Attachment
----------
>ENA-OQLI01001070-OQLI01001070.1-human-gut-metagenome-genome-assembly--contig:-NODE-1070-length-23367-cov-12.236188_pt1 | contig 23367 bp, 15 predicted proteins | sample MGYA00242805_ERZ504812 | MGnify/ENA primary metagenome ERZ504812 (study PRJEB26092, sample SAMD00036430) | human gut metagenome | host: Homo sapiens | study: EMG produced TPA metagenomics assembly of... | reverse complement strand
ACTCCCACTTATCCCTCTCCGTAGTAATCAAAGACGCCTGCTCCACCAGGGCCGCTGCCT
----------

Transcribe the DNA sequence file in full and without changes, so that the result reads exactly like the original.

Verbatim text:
>ENA-OQLI01001070-OQLI01001070.1-human-gut-metagenome-genome-assembly--contig:-NODE-1070-length-23367-cov-12.236188_pt1 | contig 23367 bp, 15 predicted proteins | sample MGYA00242805_ERZ504812 | MGnify/ENA primary metagenome ERZ504812 (study PRJEB26092, sample SAMD00036430) | human gut metagenome | host: Homo sapiens | study: EMG produced TPA metagenomics assembly of... | reverse complement strand
ACTCCCACTTATCCCTCTCCGTAGTAATCAAAGACGCCTGCTCCACCAGGGCCGCTGCCT